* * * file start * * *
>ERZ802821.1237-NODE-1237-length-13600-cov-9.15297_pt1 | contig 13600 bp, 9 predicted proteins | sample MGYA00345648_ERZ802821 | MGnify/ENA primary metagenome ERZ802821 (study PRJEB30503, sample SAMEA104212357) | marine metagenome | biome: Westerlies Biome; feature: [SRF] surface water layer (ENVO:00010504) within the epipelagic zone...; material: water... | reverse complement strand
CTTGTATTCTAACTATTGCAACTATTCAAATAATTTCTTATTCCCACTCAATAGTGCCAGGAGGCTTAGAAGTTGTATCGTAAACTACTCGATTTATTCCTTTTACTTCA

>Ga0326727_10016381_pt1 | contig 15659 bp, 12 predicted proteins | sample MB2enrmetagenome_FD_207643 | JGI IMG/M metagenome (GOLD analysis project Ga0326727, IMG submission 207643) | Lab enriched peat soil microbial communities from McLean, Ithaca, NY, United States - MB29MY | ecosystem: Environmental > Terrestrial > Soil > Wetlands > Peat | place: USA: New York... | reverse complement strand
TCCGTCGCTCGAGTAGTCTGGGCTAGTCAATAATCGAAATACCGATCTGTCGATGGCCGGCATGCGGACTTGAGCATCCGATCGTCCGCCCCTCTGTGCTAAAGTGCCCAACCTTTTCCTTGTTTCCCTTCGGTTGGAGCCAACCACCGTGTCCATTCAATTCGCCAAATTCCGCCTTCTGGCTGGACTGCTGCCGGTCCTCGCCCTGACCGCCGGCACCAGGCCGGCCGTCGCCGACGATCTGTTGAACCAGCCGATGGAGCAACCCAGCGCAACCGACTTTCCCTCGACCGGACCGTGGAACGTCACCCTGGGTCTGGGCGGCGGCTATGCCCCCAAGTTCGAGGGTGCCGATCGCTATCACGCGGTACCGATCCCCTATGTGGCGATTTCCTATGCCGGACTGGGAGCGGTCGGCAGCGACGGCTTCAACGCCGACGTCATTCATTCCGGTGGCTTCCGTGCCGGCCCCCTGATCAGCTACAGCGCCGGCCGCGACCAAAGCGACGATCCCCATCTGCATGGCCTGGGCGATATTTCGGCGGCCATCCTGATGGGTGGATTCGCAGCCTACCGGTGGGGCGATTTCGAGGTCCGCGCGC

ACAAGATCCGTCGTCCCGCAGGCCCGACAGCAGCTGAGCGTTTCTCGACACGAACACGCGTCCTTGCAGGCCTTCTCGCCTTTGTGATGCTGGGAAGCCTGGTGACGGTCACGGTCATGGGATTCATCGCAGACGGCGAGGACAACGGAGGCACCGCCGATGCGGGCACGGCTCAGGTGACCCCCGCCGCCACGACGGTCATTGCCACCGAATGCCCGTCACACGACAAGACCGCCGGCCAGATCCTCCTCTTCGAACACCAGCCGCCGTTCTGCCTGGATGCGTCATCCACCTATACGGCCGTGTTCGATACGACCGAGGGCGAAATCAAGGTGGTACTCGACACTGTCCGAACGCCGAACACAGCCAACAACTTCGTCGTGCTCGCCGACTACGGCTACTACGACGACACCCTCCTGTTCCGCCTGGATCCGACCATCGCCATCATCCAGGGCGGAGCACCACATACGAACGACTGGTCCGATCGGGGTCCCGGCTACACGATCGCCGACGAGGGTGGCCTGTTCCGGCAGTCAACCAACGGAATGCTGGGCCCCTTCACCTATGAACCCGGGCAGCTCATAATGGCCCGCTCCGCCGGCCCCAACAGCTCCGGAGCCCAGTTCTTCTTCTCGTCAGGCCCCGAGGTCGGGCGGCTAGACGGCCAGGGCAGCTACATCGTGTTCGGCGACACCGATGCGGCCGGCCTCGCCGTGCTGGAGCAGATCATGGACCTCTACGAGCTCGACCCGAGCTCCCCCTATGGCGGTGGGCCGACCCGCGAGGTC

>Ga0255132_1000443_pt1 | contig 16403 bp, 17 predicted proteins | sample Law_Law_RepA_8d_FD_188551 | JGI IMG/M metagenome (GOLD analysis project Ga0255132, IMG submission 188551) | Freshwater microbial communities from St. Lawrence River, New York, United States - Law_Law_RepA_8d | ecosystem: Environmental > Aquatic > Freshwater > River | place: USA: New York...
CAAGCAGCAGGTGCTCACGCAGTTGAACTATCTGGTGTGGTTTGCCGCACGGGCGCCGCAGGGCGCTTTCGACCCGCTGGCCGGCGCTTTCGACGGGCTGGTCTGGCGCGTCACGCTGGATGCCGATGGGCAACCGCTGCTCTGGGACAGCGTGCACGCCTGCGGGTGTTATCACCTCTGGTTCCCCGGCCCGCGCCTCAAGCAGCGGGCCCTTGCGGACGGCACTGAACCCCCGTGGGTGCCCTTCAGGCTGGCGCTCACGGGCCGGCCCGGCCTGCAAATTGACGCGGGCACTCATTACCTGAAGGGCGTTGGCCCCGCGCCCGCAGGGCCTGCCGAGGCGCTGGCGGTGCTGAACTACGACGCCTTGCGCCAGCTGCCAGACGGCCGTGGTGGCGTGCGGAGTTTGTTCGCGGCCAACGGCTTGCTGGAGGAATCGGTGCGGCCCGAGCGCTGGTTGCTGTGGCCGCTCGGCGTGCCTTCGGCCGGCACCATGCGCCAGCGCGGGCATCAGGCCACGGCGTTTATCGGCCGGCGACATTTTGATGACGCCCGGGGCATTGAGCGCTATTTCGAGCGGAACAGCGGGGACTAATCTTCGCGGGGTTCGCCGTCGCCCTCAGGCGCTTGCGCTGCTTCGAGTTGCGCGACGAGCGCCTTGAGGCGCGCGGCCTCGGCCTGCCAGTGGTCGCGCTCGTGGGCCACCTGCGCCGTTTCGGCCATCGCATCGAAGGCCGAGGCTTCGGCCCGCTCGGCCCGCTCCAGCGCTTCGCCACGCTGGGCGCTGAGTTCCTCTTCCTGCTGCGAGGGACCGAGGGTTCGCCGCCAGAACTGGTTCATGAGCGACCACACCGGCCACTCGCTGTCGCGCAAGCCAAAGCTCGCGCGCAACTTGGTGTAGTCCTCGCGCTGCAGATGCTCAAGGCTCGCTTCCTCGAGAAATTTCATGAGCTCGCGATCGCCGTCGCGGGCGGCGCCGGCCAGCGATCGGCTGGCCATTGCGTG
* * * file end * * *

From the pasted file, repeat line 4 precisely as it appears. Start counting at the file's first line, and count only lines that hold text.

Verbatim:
TCCGTCGCTCGAGTAGTCTGGGCTAGTCAATAATCGAAATACCGATCTGTCGATGGCCGGCATGCGGACTTGAGCATCCGATCGTCCGCCCCTCTGTGCTAAAGTGCCCAACCTTTTCCTTGTTTCCCTTCGGTTGGAGCCAACCACCGTGTCCATTCAATTCGCCAAATTCCGCCTTCTGGCTGGACTGCTGCCGGTCCTCGCCCTGACCGCCGGCACCAGGCCGGCCGTCGCCGACGATCTGTTGAACCAGCCGATGGAGCAACCCAGCGCAACCGACTTTCCCTCGACCGGACCGTGGAACGTCACCCTGGGTCTGGGCGGCGGCTATGCCCCCAAGTTCGAGGGTGCCGATCGCTATCACGCGGTACCGATCCCCTATGTGGCGATTTCCTATGCCGGACTGGGAGCGGTCGGCAGCGACGGCTTCAACGCCGACGTCATTCATTCCGGTGGCTTCCGTGCCGGCCCCCTGATCAGCTACAGCGCCGGCCGCGACCAAAGCGACGATCCCCATCTGCATGGCCTGGGCGATATTTCGGCGGCCATCCTGATGGGTGGATTCGCAGCCTACCGGTGGGGCGATTTCGAGGTCCGCGCGC